Yes, South Korea's Army Is Better Than North Korea's (But There's a Problem)

Kyle Mizokami

Key point: Seoul's investments have paid off- South Korea is a better military power than North Korea. However, Pyongyang's nuclear weapons make up for the difference and are a powerful deterrent.

In the last seventy years, the Republic of Korea Army (ROK Army) has evolved from a constabulary force into one of the largest, most powerful, technologically advanced armies in the world. This remarkable evolution is entirely due to the original 1950–53 invasion and war by neighboring North Korea. This existential threat has never truly gone away, with North Korea consistently threatening—and preparing for—a second, successful invasion.

The Republic of Korea Army was established in 1945 by U.S. forces occupying the southern half of the Korean Peninsula. By 1946 the ROK Army had nine “national security regiments,” lightly armed infantry regiments with a total manpower of 25,000 troops. As U.S./Soviet relations worsened, this was increased to 50,000 troops.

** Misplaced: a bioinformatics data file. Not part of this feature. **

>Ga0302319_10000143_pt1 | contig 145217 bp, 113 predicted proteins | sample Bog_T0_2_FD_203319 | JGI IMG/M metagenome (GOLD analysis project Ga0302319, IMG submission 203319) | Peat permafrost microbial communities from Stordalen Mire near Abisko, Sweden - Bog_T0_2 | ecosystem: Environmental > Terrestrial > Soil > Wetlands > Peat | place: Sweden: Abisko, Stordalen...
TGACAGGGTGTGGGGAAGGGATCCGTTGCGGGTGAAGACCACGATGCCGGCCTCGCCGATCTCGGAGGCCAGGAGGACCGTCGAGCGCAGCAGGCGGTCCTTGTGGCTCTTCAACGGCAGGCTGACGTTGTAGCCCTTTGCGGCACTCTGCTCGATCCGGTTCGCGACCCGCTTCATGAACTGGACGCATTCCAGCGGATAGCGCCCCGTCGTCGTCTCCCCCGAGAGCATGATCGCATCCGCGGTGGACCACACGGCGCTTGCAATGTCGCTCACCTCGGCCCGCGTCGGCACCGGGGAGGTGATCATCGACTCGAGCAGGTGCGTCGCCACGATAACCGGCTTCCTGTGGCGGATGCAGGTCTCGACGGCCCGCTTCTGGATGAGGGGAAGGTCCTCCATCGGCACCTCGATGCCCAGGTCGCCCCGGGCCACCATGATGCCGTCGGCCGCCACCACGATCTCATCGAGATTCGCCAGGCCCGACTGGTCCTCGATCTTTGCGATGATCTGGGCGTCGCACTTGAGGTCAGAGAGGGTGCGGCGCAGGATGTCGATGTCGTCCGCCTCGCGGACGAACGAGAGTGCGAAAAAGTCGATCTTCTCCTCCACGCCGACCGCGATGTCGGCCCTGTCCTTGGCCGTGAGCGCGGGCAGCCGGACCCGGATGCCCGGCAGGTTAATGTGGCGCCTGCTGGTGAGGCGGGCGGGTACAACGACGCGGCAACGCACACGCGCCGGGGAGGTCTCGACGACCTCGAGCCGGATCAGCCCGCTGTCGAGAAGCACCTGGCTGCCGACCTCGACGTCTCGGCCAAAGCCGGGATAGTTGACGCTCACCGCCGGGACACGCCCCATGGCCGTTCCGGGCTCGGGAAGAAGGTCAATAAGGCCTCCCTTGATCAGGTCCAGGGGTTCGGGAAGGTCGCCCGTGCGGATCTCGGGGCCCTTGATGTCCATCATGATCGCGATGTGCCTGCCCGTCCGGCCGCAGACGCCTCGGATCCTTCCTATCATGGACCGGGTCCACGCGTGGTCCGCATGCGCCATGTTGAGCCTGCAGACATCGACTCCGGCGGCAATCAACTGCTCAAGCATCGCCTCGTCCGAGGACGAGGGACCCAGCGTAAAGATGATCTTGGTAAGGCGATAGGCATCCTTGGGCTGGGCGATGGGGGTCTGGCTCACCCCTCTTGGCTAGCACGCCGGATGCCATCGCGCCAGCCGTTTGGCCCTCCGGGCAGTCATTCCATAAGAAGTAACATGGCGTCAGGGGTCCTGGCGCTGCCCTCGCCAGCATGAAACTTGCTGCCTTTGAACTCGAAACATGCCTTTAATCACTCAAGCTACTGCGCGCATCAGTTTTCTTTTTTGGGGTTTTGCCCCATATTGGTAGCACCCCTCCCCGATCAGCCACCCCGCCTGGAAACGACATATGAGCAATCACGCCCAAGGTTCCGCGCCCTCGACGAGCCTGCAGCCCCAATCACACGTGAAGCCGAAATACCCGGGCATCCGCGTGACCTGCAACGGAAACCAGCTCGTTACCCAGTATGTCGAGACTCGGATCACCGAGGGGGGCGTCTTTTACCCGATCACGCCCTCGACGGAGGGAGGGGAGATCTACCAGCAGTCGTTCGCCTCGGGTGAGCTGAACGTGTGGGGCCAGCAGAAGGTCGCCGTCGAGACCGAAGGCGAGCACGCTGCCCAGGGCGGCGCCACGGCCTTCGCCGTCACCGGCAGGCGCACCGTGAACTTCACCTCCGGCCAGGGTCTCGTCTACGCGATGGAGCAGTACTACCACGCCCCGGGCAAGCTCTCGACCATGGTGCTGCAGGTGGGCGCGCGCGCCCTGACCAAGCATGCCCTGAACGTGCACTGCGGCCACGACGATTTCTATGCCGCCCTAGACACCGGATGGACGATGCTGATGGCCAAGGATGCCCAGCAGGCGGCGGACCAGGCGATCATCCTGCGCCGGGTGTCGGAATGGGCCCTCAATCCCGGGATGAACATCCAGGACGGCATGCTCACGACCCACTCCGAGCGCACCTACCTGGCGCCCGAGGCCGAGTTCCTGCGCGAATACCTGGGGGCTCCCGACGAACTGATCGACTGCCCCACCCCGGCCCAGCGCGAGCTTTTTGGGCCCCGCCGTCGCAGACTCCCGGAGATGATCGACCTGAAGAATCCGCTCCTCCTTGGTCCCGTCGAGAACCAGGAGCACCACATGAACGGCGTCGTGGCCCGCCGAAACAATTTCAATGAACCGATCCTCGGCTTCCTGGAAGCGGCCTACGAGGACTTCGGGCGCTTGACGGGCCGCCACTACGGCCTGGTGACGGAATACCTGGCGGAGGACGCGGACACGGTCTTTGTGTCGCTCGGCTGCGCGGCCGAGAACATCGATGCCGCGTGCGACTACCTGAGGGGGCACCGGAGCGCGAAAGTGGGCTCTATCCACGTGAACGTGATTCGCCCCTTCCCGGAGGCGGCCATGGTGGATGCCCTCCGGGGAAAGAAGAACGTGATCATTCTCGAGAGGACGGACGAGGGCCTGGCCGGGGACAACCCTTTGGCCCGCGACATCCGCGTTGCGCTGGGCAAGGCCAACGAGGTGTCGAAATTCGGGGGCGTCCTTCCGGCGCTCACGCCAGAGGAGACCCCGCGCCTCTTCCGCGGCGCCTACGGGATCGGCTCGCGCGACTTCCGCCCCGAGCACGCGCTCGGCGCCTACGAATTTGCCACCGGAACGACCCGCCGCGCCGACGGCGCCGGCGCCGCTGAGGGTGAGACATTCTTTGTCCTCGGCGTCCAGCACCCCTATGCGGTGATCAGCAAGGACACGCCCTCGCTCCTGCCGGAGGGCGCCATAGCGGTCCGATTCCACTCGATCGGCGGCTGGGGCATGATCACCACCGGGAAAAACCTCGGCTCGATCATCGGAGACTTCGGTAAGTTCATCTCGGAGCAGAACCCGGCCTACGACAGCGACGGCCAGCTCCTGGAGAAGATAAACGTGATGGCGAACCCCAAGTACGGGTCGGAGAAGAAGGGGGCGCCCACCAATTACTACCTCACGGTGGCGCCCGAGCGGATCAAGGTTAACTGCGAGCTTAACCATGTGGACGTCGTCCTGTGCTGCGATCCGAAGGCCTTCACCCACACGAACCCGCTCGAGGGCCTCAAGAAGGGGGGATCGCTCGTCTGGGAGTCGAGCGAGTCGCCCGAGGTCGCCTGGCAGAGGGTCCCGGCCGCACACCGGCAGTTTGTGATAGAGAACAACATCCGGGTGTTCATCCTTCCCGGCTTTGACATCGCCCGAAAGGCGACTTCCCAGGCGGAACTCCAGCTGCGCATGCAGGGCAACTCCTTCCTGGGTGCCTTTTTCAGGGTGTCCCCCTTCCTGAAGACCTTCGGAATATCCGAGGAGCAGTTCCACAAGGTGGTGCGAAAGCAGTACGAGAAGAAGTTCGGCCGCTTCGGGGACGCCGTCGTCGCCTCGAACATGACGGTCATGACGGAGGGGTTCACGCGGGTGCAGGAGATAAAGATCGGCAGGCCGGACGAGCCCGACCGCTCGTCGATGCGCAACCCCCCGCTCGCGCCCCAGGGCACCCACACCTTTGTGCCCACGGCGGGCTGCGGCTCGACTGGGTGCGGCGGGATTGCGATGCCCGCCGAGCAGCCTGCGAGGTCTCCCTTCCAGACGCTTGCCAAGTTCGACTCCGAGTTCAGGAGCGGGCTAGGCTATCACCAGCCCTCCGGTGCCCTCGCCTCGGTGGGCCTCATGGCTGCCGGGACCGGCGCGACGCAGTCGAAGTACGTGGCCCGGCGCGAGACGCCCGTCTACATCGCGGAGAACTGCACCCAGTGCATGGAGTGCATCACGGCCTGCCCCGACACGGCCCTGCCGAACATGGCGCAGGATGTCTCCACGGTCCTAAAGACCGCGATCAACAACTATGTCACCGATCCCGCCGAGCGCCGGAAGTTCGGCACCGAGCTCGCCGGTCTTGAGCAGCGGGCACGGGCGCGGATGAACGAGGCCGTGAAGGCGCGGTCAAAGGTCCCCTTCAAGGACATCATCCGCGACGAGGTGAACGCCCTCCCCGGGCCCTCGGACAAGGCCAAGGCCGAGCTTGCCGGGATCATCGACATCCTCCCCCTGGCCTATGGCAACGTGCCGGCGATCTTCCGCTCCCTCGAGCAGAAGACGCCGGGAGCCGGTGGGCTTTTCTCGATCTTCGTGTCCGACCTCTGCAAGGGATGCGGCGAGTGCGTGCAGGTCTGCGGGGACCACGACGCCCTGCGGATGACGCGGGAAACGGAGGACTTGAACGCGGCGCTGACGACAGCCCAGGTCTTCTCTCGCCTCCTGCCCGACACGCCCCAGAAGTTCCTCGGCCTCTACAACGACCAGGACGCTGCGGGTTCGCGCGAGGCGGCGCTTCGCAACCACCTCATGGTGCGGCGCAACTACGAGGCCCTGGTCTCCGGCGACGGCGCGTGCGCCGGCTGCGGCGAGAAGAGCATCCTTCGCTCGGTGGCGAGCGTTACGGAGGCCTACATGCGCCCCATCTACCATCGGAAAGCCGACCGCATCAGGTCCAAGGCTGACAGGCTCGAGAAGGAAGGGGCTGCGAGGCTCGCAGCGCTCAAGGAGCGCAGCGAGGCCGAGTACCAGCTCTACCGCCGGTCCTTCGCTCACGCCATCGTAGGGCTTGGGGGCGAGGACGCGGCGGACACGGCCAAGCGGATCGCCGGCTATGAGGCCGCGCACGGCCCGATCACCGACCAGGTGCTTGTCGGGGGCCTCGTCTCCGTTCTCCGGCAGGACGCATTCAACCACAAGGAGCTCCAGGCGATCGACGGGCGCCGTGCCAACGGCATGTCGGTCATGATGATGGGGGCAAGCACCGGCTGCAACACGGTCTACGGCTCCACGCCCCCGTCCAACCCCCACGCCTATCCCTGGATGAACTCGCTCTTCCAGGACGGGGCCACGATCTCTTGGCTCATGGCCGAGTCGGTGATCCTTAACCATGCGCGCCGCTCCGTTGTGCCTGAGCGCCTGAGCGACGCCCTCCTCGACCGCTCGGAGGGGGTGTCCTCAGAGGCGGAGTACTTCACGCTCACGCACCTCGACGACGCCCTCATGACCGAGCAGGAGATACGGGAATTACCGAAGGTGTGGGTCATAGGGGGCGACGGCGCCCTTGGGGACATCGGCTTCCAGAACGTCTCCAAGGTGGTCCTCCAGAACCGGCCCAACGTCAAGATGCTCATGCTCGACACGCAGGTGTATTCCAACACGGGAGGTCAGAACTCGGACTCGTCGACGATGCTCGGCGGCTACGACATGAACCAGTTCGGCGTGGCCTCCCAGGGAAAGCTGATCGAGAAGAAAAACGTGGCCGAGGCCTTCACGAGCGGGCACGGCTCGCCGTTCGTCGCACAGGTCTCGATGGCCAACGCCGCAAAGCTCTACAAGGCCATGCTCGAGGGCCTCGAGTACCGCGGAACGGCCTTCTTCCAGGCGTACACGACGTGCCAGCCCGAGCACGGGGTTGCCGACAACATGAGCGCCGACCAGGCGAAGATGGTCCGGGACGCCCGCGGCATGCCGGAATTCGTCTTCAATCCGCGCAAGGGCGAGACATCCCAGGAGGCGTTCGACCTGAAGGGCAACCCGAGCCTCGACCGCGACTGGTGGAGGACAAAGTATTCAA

The invasion of North Korea in June 1950 caught the fledgling ROK Army ill-prepared for a conventional invasion. In particular, the army lacked the anti-tank firepower necessary to deal with the Korean People’s Army’s 105th Armored Brigade, which fielded approximately 120 Soviet-made T-34/85 tanks and SU-76 self-propelled guns. Although a small armored force by World War II standards, the ROK had virtually nothing to counter it with and was rapidly pushed south towards the port town of Busan.

The next three years saw intensive efforts by the United States to train and expand the ROK Army to modern standards, not the least of which so that the army could assume the bulk of the responsibility for the country’s defense. These efforts were successful, and within a few years of the Korean War’s end the U.S. Army on the peninsula had been scaled down to two, and later just one division.

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